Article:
Obama 'scraps' college rating plan

US administration instead pledges to provide more data to students, researchers and institutions

June 25, 2015
US president Barack Obama giving a speech
Source: iStock

US president Barack Obama announced plans to develop a system of ranking higher education institutions in August 2013, in a bid to ensure the “best value” institutions would have access to the most federal funding.

However, US deputy under secretary of education Jamienne Studley wrote in a blog post today that the government now intends to release “new, easy-to-use tools” later this summer that will provide universities and students with “more data than ever before” so they can compare college costs and outcomes themselves. The tools will not, it has been reported in the US, create a scoring system for colleges, or group institutions by performance.

“This college ratings tool will take a more consumer-driven approach than some have expected, providing information to help students to reach their own conclusions about a college’s value,” she wrote.

“And as part of this release, we will also provide open data to researchers, institutions and the higher education community to help others benchmark institutional performance.”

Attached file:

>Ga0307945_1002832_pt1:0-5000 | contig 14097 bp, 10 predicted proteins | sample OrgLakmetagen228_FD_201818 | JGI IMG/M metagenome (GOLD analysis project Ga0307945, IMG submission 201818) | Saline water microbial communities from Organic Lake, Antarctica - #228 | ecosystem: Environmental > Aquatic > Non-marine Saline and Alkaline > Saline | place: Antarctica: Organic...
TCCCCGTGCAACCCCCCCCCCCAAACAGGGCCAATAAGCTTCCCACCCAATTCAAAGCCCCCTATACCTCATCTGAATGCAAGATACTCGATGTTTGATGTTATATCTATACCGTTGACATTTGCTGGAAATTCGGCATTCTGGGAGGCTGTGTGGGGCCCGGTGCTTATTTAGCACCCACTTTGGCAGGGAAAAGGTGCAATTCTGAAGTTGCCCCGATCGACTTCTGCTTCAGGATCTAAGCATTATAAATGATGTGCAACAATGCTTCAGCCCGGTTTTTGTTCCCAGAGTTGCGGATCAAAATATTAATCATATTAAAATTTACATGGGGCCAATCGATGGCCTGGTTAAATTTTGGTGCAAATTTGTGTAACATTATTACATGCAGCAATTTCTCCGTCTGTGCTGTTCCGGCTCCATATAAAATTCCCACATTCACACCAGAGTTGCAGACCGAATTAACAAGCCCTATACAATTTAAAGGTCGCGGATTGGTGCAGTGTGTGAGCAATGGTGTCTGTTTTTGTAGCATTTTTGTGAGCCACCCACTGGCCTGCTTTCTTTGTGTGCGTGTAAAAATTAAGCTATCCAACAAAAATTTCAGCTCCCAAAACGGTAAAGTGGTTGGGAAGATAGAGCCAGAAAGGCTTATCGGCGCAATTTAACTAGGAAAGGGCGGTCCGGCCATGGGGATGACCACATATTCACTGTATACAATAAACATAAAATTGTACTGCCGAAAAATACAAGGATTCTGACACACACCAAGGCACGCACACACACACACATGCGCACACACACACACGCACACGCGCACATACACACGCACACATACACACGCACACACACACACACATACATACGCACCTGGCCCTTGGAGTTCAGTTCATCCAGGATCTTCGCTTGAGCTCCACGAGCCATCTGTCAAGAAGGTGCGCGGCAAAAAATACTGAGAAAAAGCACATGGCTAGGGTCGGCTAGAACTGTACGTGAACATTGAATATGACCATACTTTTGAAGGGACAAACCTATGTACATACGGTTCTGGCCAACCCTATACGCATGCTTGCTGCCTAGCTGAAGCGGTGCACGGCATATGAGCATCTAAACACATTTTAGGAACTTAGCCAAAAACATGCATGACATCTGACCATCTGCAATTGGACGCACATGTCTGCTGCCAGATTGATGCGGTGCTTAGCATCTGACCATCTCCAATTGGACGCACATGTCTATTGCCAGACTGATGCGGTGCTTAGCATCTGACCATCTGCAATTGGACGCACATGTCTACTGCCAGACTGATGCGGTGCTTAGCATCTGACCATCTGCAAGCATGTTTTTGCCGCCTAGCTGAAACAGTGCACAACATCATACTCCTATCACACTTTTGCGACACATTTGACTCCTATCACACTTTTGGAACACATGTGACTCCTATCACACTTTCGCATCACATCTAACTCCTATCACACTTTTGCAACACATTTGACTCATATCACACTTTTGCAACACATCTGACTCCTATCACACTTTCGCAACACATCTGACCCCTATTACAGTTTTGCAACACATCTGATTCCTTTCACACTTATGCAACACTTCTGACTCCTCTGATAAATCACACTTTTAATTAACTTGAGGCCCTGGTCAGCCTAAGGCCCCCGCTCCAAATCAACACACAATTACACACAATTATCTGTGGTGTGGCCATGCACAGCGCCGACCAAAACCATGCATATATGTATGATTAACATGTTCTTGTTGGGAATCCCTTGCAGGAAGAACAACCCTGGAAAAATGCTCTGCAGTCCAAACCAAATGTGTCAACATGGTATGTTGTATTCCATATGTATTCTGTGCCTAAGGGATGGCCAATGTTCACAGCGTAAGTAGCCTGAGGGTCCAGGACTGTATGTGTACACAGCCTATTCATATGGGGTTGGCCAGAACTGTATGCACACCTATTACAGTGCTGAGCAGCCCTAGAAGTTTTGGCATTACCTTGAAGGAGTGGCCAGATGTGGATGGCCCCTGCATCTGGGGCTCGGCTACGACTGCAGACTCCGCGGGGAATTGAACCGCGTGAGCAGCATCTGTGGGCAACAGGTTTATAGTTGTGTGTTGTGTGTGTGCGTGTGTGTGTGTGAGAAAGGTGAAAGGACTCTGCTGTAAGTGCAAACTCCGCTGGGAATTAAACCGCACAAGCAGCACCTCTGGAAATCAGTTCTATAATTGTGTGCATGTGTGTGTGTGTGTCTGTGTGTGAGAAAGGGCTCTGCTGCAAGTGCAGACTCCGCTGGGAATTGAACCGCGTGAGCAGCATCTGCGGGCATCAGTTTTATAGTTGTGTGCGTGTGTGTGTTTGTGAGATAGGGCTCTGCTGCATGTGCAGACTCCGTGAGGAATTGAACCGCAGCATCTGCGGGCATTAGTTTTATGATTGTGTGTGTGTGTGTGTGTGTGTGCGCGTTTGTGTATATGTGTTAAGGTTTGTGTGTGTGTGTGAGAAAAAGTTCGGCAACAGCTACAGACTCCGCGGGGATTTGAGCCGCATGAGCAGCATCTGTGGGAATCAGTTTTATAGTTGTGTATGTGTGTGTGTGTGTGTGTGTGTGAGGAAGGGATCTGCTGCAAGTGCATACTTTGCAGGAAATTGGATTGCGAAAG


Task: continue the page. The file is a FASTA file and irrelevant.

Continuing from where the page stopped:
The rankings proposal had received a mixed reception. It was criticised by the Association of Public and Land Grant Universities, which said the system could “undermine a much-needed opportunity to improve transparency and accountability in a meaningful way”, while F. King Alexander, president and chancellor of Louisiana State University, told Times Higher Education that the report cards would bring an end to the practice of mis-selling the benefits of higher education to students and parents.

Kim Cassidy, the president of Bryn Mawr College, a women’s liberal arts college in Pennsylvania, has said it would be an “extraordinarily difficult task” to produce a metric that would be fair to all institutions.

Ms Studley added that while “no single measure is perfect and many important elements of education cannot be captured by quantitative metrics”, data on the performance of universities “drives the conversation forward to make sure colleges are focused on access, affordability and students’ outcomes.” 

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